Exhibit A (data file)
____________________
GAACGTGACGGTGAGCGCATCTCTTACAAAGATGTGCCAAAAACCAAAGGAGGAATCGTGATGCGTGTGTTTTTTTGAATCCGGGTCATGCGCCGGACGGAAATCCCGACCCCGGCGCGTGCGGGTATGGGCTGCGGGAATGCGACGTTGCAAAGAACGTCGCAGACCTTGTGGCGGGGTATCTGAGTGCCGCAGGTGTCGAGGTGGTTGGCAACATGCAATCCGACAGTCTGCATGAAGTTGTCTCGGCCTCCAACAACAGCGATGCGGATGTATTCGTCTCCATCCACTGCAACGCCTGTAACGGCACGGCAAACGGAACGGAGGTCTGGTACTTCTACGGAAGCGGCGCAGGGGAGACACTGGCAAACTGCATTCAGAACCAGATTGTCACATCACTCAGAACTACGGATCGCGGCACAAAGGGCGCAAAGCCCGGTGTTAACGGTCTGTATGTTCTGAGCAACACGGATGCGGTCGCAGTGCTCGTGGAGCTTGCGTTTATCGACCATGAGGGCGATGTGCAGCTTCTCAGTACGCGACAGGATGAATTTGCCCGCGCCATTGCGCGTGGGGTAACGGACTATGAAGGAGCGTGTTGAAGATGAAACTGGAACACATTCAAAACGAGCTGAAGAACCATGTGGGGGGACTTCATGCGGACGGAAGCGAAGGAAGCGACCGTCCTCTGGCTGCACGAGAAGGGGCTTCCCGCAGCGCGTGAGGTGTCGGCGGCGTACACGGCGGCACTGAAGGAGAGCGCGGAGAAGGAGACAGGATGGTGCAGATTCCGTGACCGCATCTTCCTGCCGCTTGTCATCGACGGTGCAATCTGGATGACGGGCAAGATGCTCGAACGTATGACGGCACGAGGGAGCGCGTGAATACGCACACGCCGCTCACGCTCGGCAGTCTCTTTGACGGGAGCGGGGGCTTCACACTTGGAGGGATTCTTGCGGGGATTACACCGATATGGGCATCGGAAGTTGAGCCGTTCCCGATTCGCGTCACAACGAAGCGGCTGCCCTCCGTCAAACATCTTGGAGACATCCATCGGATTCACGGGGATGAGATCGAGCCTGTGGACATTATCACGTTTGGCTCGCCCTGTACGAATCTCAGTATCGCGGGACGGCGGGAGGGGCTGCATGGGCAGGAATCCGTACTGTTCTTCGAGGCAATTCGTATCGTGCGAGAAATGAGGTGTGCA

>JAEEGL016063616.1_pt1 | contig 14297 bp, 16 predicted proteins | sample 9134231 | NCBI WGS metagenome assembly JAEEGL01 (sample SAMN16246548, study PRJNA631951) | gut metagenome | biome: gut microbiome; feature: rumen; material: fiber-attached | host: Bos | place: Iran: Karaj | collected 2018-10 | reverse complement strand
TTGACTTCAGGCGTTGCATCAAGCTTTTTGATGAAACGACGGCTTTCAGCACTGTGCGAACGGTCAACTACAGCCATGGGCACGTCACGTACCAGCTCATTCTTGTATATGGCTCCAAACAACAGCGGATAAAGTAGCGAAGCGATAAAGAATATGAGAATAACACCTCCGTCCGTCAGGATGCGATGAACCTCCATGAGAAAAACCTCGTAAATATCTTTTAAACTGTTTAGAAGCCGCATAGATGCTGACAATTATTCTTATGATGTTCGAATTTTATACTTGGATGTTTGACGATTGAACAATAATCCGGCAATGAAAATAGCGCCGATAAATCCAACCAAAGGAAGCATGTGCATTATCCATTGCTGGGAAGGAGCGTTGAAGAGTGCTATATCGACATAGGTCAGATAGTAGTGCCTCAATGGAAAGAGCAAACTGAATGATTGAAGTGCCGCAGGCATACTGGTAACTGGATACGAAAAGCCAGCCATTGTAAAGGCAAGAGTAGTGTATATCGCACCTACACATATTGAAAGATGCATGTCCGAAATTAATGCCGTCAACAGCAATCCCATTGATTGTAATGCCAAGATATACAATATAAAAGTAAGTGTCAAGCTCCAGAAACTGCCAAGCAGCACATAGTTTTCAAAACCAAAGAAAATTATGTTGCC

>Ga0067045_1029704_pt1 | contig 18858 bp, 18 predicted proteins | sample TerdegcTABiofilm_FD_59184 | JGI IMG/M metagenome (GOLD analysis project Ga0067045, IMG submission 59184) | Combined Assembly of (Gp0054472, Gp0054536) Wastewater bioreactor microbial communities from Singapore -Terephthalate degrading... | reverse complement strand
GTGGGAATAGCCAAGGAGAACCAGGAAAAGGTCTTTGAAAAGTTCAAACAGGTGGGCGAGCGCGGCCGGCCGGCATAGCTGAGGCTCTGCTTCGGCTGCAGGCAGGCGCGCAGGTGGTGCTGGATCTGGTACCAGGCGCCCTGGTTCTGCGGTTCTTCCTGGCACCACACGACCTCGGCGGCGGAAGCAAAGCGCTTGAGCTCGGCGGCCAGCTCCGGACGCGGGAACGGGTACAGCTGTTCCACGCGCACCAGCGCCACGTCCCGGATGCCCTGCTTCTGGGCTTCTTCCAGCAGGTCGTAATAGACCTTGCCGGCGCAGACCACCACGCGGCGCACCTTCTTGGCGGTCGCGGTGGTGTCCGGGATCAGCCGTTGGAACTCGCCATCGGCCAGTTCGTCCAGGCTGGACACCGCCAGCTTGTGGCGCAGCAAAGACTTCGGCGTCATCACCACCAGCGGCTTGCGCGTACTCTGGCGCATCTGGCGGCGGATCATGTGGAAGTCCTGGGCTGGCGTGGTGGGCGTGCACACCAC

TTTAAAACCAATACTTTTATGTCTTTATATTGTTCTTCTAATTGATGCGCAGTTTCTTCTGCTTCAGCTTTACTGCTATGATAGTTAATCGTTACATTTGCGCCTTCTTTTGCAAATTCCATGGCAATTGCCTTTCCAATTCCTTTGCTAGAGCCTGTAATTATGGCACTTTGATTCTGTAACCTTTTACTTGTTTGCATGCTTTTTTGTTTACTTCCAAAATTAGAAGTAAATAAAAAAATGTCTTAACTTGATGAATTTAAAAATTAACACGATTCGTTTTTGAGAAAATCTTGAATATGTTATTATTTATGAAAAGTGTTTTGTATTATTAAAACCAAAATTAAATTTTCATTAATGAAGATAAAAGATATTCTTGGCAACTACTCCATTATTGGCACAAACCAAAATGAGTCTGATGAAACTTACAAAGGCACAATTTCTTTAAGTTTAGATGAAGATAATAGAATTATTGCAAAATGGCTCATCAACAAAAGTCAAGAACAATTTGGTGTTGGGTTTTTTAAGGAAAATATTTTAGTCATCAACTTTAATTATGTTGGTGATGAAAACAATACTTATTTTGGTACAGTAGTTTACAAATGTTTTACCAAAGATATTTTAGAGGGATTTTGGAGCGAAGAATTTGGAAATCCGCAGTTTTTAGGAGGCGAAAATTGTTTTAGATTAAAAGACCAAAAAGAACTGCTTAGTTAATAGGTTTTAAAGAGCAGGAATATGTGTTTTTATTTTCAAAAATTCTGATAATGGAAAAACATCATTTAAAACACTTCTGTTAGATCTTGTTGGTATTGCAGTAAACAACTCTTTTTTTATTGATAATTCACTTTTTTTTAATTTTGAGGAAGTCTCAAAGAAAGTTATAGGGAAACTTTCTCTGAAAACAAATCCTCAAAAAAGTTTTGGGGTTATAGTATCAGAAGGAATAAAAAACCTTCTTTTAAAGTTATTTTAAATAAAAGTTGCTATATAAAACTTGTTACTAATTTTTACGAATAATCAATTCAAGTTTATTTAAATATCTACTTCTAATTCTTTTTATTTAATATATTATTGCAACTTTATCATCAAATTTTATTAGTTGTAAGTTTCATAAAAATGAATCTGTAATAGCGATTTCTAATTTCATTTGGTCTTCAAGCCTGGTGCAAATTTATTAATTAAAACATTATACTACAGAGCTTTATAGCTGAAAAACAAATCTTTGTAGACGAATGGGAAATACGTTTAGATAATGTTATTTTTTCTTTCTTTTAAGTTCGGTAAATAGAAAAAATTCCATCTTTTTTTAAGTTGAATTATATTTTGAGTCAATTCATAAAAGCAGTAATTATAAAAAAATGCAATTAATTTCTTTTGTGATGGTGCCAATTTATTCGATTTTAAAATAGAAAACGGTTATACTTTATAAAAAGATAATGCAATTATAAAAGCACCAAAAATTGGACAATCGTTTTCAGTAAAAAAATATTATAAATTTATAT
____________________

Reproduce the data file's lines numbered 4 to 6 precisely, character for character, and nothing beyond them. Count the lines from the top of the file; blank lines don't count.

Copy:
>Ga0067045_1029704_pt1 | contig 18858 bp, 18 predicted proteins | sample TerdegcTABiofilm_FD_59184 | JGI IMG/M metagenome (GOLD analysis project Ga0067045, IMG submission 59184) | Combined Assembly of (Gp0054472, Gp0054536) Wastewater bioreactor microbial communities from Singapore -Terephthalate degrading... | reverse complement strand
GTGGGAATAGCCAAGGAGAACCAGGAAAAGGTCTTTGAAAAGTTCAAACAGGTGGGCGAGCGCGGCCGGCCGGCATAGCTGAGGCTCTGCTTCGGCTGCAGGCAGGCGCGCAGGTGGTGCTGGATCTGGTACCAGGCGCCCTGGTTCTGCGGTTCTTCCTGGCACCACACGACCTCGGCGGCGGAAGCAAAGCGCTTGAGCTCGGCGGCCAGCTCCGGACGCGGGAACGGGTACAGCTGTTCCACGCGCACCAGCGCCACGTCCCGGATGCCCTGCTTCTGGGCTTCTTCCAGCAGGTCGTAATAGACCTTGCCGGCGCAGACCACCACGCGGCGCACCTTCTTGGCGGTCGCGGTGGTGTCCGGGATCAGCCGTTGGAACTCGCCATCGGCCAGTTCGTCCAGGCTGGACACCGCCAGCTTGTGGCGCAGCAAAGACTTCGGCGTCATCACCACCAGCGGCTTGCGCGTACTCTGGCGCATCTGGCGGCGGATCATGTGGAAGTCCTGGGCTGGCGTGGTGGGCGTGCACACCAC

TTTAAAACCAATACTTTTATGTCTTTATATTGTTCTTCTAATTGATGCGCAGTTTCTTCTGCTTCAGCTTTACTGCTATGATAGTTAATCGTTACATTTGCGCCTTCTTTTGCAAATTCCATGGCAATTGCCTTTCCAATTCCTTTGCTAGAGCCTGTAATTATGGCACTTTGATTCTGTAACCTTTTACTTGTTTGCATGCTTTTTTGTTTACTTCCAAAATTAGAAGTAAATAAAAAAATGTCTTAACTTGATGAATTTAAAAATTAACACGATTCGTTTTTGAGAAAATCTTGAATATGTTATTATTTATGAAAAGTGTTTTGTATTATTAAAACCAAAATTAAATTTTCATTAATGAAGATAAAAGATATTCTTGGCAACTACTCCATTATTGGCACAAACCAAAATGAGTCTGATGAAACTTACAAAGGCACAATTTCTTTAAGTTTAGATGAAGATAATAGAATTATTGCAAAATGGCTCATCAACAAAAGTCAAGAACAATTTGGTGTTGGGTTTTTTAAGGAAAATATTTTAGTCATCAACTTTAATTATGTTGGTGATGAAAACAATACTTATTTTGGTACAGTAGTTTACAAATGTTTTACCAAAGATATTTTAGAGGGATTTTGGAGCGAAGAATTTGGAAATCCGCAGTTTTTAGGAGGCGAAAATTGTTTTAGATTAAAAGACCAAAAAGAACTGCTTAGTTAATAGGTTTTAAAGAGCAGGAATATGTGTTTTTATTTTCAAAAATTCTGATAATGGAAAAACATCATTTAAAACACTTCTGTTAGATCTTGTTGGTATTGCAGTAAACAACTCTTTTTTTATTGATAATTCACTTTTTTTTAATTTTGAGGAAGTCTCAAAGAAAGTTATAGGGAAACTTTCTCTGAAAACAAATCCTCAAAAAAGTTTTGGGGTTATAGTATCAGAAGGAATAAAAAACCTTCTTTTAAAGTTATTTTAAATAAAAGTTGCTATATAAAACTTGTTACTAATTTTTACGAATAATCAATTCAAGTTTATTTAAATATCTACTTCTAATTCTTTTTATTTAATATATTATTGCAACTTTATCATCAAATTTTATTAGTTGTAAGTTTCATAAAAATGAATCTGTAATAGCGATTTCTAATTTCATTTGGTCTTCAAGCCTGGTGCAAATTTATTAATTAAAACATTATACTACAGAGCTTTATAGCTGAAAAACAAATCTTTGTAGACGAATGGGAAATACGTTTAGATAATGTTATTTTTTCTTTCTTTTAAGTTCGGTAAATAGAAAAAATTCCATCTTTTTTTAAGTTGAATTATATTTTGAGTCAATTCATAAAAGCAGTAATTATAAAAAAATGCAATTAATTTCTTTTGTGATGGTGCCAATTTATTCGATTTTAAAATAGAAAACGGTTATACTTTATAAAAAGATAATGCAATTATAAAAGCACCAAAAATTGGACAATCGTTTTCAGTAAAAAAATATTATAAATTTATAT